Sunday, 30 August 2015

First Contemplation

Alice Spawls reminds us that, besides poetry, Elizabeth Bishop's other great love was painting:
Throughout her life Bishop remarked that she wished she had been a painter and in her letters more often enthused about art and artists than writers, once telling Robert Lowell that he was the one living poet she could bear to read. Yet it was only when an exhibition of her paintings was organised in 2011 that those who don’t pay attention to the credits of book-cover artists (Bishop’s paintings adorned three of her collections) discovered that she did indeed paint, even if she didn’t consider herself a ‘painter’. The 40 or so surviving works inevitably drew comparisons with her poems. They are mostly small, 8 x 10 inches or less—the size of an exercise book, painted with gouache or watercolour on thin paper and torn around the edges or beginning to disintegrate. Their scenes are quiet and usually peopleless: a tea set, a lamp, an empty room, flowers, buildings. Many were given as gifts, others are records of places and things. A lifelong stipend from her father (he died not long after she was born) allowed Bishop to travel and she would complain if she came across something she admired and didn’t have her paint box. Though her paintings are of settled scenes rather than fleeting moments, their freshness suggests a desire to preserve the first contemplation.

Friday, 28 August 2015

Trust in the Daemon

Harriet blog invited writers to identify female poets "of intense, even transformative value." Stephen Burt picked Louise Bogan:
It seems almost incontrovertibly true that the practice of poetry requires a kind of irrational commitment, a belief that whatever you find in the language, and whatever you find in yourself, matter in ways that other people cannot or do not or do not yet understand—you can call it, if you like, a trust in the daemon, or a faith in the language, or a devotion to something no one can quite name. And it seems true as well that you can’t make good poetry—except by accident—unless you think hard and patiently, sometimes with all the learning you can find, about what you’re writing, about what you’re rewriting, and about what other people wrote before you were born. If you are looking for a poet, a critic, a writer whose lifework contains both truths—who found the hot and the cold, the knowable and the unknowable, and who respected both—you could do a lot worse than to read all the poems and at least some of the prose brought into the world by Louise Bogan, who came from a hard early life amid mill towns in Maine to become the author of several handfuls of perfect, and frightening, epigrammatic and lyric poems; she was also, for decades, the in-house poetry critic at the New Yorker, explaining as best she could the poetry that she felt was best (and was modern) to readers for whom it was all (still) new.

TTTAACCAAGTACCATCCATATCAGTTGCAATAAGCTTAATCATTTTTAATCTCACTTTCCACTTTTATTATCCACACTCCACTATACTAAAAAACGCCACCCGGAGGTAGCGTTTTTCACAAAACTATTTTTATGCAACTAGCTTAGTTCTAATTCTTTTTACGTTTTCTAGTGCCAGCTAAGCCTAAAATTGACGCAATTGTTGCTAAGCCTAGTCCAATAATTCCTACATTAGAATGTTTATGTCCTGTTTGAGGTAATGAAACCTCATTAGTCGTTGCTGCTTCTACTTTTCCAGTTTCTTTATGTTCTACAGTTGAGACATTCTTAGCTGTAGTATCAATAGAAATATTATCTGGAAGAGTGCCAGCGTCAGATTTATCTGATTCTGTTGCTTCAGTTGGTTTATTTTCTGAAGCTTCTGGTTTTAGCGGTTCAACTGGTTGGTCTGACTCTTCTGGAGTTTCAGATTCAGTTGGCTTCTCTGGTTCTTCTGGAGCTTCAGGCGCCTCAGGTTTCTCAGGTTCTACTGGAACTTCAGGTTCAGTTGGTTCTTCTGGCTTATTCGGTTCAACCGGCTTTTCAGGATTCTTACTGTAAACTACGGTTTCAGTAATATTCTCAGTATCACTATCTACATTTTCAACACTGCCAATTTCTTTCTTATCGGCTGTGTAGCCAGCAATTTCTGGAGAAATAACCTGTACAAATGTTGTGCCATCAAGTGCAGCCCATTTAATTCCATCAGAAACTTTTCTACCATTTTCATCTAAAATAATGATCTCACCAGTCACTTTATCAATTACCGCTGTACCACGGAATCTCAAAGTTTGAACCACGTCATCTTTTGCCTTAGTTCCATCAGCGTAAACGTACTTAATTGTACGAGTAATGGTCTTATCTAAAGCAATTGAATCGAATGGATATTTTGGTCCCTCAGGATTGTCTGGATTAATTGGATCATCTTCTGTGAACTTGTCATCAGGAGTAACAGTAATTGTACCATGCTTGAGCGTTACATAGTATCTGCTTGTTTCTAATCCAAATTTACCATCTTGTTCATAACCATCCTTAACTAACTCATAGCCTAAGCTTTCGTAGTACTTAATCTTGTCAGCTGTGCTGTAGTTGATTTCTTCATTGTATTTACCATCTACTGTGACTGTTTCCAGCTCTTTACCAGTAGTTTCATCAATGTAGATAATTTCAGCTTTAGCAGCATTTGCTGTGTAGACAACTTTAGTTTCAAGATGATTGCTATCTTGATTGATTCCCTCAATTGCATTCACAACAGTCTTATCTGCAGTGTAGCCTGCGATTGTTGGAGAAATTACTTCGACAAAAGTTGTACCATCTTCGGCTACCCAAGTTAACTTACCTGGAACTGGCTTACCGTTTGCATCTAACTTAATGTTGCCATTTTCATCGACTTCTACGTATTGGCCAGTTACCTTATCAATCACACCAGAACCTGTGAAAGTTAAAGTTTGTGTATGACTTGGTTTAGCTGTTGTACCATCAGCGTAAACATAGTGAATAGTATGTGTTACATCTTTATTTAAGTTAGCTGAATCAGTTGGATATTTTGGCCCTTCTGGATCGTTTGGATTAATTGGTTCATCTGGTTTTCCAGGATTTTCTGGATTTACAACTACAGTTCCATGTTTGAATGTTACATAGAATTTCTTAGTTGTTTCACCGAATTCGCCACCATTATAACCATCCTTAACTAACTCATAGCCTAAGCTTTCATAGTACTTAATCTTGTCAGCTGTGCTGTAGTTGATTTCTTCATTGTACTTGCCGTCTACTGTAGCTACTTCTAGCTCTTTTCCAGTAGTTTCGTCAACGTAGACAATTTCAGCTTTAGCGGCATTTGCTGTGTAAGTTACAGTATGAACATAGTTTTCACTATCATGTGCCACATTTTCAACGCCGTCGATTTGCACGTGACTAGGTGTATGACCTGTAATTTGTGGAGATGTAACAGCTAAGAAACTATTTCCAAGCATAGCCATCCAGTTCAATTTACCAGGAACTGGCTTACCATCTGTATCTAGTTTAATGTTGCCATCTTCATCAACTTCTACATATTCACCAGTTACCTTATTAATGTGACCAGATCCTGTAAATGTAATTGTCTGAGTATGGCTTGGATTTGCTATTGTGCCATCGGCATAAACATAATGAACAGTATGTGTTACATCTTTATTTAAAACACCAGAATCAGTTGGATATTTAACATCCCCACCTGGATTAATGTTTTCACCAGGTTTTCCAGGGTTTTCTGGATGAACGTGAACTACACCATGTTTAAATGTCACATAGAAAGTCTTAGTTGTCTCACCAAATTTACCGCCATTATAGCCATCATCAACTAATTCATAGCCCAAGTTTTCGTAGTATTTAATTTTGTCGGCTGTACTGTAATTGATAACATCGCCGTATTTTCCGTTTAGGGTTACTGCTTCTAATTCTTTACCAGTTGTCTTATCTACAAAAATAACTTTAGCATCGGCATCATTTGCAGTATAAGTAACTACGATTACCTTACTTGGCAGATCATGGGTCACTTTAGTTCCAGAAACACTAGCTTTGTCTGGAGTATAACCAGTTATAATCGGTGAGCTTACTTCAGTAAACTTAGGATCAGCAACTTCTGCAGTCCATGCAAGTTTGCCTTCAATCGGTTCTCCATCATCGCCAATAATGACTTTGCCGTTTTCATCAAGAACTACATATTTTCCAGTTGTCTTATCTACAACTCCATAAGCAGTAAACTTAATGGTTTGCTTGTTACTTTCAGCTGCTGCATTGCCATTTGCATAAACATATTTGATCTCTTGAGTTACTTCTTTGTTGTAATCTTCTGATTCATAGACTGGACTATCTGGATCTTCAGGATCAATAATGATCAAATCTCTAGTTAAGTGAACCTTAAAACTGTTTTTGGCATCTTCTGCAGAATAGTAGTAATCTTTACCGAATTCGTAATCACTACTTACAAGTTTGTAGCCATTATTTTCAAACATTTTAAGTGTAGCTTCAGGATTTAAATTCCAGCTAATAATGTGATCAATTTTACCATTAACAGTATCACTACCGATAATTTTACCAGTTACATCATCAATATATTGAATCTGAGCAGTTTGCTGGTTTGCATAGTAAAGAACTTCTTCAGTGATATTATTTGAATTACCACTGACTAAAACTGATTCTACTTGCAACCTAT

Nobody in the history of American poetry has come closer to the effects created by W. B. Yeats: sometimes these effects made her imitative, but sometimes they made her terrifically memorable. Some of her poems (including a self-lacerating one called “Women”) addressed gender directly; many of them addressed what she took to be a woman’s (a cisgender straight woman’s, in today’s terms) attitudes towards romantic and erotic love. Bogan brought her critical gifts to her poetry, but she knew that without passion and weirdness—without the capacity to surprise yourself—those gifts were not enough: if you want to shock your students, or your teachers, or yourself, try her four-line advice to aspiring writers, “Several Voices Out of a Cloud.”

Tuesday, 25 August 2015

Going Long

Sharon Thesen provides a fascinating run-down of the long poem's seemingly limitless range and abilities: